Lawsuit over ownership of asteroid Eros

The Eros Project is actually taking the US government to court, supposedly over “parking fees” for the NEAR Shoemaker probe, in order to get a hearing on the broader issue of owning private property in space. But nowhere in the site could I find any reference to a central question: On what basis do they claim to own the asteroid Eros?

Fascinating stuff.

IANAL.

  1. He’s citing “common law” and “inherent property rights”, whatever that means.

http://www.erosproject.com/affidavit02.html
http://www.erosproject.com/affidavit03.html

  1. And then he says the United States of America can’t own things in space, that stuff in space is the “common heritage of mankind”…

http://www.erosproject.com/affidavit04.html

  1. …and that therefore everything out there is up for grabs by whatever private citizens or organizations can exploit it the best, since private enterprise is The Way.

http://www.erosproject.com/affidavit05.html
http://www.erosproject.com/affidavit08.html
http://www.erosproject.com/affidavit09.html

  1. He says one doesn’t have to actually have an object (i.e. Eros) in one’s possession in order to claim ownership of it, plus he’s been planning a trip to it for the longest time now, and he’s entitled to keep it…

http://www.erosproject.com/affidavit11.html

  1. …in spite of the fact that NASA landed a spacecraft on “his” asteroid, for which he thinks they ought to pay him parking and storage fees.

http://www.erosproject.com/affidavit13.html

  1. Not surprisingly, both the State Department and NASA say he’s F.O.S.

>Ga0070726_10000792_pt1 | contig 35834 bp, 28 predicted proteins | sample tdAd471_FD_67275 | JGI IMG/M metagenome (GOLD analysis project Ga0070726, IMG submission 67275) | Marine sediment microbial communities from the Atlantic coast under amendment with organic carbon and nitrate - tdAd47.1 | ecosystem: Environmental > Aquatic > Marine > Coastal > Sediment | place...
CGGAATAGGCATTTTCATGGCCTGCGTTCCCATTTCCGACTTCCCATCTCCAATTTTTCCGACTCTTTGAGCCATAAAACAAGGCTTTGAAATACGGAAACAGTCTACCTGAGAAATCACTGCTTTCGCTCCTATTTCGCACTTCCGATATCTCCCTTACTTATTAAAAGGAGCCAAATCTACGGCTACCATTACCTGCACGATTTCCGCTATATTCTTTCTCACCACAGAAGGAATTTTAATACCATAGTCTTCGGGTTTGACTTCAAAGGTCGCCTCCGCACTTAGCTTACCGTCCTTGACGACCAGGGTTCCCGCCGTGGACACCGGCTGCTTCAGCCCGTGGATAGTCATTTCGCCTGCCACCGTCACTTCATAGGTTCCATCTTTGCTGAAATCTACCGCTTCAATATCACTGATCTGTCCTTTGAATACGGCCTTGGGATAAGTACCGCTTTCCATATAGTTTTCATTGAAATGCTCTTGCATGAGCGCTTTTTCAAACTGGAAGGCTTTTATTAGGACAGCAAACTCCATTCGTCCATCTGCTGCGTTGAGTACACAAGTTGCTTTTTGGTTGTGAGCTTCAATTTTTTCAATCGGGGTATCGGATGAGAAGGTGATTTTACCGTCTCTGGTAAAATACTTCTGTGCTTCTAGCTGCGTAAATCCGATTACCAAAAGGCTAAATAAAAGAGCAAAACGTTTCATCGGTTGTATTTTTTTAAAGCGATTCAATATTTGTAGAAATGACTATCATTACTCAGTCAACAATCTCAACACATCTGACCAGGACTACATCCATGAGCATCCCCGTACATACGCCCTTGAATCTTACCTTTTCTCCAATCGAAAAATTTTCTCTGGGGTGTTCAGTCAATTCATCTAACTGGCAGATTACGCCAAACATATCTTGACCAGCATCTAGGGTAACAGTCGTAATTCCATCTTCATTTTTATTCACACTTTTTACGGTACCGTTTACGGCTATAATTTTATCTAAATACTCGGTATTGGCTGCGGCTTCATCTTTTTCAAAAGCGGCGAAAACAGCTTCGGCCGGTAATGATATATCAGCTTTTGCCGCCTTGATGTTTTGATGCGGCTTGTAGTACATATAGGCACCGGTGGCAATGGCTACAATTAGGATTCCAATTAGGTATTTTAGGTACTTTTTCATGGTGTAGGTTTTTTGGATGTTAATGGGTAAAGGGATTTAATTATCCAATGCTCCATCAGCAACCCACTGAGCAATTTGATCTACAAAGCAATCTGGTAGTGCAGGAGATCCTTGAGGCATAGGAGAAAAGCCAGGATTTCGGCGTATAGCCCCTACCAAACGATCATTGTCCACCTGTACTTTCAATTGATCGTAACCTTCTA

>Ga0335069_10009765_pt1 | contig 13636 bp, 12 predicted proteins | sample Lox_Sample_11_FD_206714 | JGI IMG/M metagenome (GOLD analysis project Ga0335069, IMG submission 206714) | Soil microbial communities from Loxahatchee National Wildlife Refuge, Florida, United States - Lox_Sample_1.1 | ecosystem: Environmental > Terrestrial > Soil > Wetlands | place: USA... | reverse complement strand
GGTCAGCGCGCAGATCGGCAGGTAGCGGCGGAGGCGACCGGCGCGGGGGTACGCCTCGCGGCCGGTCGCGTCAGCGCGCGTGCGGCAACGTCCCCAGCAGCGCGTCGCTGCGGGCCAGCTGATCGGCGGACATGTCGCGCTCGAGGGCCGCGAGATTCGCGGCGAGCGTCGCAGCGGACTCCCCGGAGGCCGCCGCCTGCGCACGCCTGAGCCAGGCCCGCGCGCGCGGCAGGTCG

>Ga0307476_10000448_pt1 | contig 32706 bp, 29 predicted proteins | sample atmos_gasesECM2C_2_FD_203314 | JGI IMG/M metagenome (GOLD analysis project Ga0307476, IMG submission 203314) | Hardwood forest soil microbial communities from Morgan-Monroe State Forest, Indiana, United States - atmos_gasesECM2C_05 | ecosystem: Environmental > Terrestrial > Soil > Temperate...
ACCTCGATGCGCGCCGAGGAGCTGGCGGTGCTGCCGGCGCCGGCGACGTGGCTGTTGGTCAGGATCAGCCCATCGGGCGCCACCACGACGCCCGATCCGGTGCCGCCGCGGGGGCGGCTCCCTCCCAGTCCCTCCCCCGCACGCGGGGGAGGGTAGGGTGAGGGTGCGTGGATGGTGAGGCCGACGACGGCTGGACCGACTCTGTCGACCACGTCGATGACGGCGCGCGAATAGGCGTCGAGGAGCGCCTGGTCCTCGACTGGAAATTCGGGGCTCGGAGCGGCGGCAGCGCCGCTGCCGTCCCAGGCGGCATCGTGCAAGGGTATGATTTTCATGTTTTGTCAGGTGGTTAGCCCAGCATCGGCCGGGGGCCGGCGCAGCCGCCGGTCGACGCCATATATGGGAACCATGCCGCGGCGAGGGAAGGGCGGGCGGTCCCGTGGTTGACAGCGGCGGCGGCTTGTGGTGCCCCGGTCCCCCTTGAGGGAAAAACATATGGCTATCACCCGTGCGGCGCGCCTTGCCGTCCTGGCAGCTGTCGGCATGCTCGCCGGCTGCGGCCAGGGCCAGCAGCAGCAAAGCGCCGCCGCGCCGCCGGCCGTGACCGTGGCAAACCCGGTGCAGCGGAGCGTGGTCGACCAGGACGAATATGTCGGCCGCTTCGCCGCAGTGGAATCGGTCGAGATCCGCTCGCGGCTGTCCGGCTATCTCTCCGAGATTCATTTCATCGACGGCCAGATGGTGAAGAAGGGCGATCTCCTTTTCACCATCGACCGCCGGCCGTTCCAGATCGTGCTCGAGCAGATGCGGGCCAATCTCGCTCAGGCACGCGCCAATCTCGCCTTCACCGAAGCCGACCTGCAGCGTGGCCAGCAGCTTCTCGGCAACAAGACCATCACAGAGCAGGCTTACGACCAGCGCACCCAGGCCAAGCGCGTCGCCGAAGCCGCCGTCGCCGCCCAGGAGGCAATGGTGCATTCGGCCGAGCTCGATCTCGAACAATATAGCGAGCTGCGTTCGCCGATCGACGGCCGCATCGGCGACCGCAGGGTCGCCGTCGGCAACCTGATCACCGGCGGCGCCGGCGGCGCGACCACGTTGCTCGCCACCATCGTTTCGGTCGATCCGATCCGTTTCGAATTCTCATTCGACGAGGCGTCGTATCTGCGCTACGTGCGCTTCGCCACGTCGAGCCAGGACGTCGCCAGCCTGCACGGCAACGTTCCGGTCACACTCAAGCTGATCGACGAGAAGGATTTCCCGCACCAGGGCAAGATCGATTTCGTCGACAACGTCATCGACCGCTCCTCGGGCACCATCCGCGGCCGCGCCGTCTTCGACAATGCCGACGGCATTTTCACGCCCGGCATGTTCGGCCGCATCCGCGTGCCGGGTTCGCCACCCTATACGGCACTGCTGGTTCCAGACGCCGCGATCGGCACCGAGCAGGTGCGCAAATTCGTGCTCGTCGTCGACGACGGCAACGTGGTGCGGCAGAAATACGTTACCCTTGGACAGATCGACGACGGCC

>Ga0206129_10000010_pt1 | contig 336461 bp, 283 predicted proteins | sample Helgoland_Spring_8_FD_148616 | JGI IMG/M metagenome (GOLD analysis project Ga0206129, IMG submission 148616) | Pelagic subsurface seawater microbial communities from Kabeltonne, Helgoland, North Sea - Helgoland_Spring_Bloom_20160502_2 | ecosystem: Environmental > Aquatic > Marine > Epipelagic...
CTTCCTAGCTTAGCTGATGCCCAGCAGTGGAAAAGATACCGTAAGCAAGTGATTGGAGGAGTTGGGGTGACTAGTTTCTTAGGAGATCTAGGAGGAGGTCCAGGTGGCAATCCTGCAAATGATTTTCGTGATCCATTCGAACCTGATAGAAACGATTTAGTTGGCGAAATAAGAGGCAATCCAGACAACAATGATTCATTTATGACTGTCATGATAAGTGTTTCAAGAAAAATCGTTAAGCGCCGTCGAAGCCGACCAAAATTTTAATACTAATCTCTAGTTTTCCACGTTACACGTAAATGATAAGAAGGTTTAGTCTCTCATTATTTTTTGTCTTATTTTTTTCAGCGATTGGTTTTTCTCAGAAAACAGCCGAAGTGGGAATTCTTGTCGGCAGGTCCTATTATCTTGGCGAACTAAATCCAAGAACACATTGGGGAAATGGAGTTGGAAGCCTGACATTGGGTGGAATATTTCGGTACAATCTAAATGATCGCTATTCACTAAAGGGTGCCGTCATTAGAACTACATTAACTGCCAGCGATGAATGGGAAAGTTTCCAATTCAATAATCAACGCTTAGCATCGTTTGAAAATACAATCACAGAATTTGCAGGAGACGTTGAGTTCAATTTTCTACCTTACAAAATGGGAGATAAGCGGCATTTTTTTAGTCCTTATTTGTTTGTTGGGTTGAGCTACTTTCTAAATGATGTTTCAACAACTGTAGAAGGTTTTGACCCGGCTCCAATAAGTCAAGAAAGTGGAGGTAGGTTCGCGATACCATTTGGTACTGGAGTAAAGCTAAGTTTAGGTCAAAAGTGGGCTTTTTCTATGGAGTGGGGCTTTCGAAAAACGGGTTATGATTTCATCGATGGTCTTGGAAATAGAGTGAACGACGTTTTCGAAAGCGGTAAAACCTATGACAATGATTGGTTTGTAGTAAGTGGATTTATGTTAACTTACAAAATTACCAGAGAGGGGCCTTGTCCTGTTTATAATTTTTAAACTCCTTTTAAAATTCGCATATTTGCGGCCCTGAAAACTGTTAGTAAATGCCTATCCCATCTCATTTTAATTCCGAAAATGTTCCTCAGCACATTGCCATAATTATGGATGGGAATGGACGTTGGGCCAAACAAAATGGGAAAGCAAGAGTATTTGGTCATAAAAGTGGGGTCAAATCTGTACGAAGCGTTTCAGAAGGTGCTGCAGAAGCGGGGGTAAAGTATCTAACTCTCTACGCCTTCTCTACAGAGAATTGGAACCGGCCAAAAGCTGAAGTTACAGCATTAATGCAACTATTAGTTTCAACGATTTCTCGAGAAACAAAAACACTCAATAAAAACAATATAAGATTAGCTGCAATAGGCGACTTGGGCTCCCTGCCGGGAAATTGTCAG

Thank you for this link; it certainly brightened my evening. :smiley:

Ok, page 11. It says he owns Eros because… he publicly claimed he owned it. Duh. Original question answered. Thanks for digging through the site D.D.G..

My pleasure. Really.

I think I’ve run across him before on the Internet, but I wasn’t aware that The Powers That Be had actually officially responded to his claim with anything other than weary shrugs and tossing his letters into the circular file, so it’s nice to be updated.

I especially enjoyed this part:

Though I can’t say I care much for beef jerky. Now some nice Gummy Bears…

This guy is great! I especially like item 34 on page 12:

http://www.erosproject.com/complaint12.html

And geez, its reasonable storage fees–he’s only asking 20 cents a year, payable every century, 20 bucks every 100 years. That has to be the lowest permanent spacecraft storage fee this side of the galaxy.

Since Eros is extra-territorial would US courts have jurisdiction? Wouldn’t he need to go to an international court? Or perhaps inter-planetary?

What troubles me is that our tax dollars have to go to not only answing this loony’s lawsuit, but to paying a court to hear it. Does no one actually care that:

The Eros Project has no standing on the issue (no physical possesion)?

NO ONE has any real enforcable jurisdiction?

Evidently not. So we’re stuck with the bill.

Were I the judge, I’d have summarily ruled that the case must be heard by a court that is convened on Eos.

Tell them that they have 90 days to evict the spacecraft, otherwise NASA gets an adverse possession right to leave it there :smiley:

Drawing upon my middle school education, I can unequivocably cite historical precedent that to claim ownership of “newly discovered” real estate*, you must first send an agent there, and they wade up on the shore, kill or buy off a few natives, plant a flag, and proclaim this land to be property of [imperial power] in the name of [current ruling monarch].

Then your agent can go sample the local hooch, impregnate some indigenous females, infect the native popluation with virulently contagious alien diseases to which they have not adapted any effective resistance, and then loot their gems and precious metals.


*Meaning, of course, being the first immigrant from a society that acknowleges the concept of land ownership.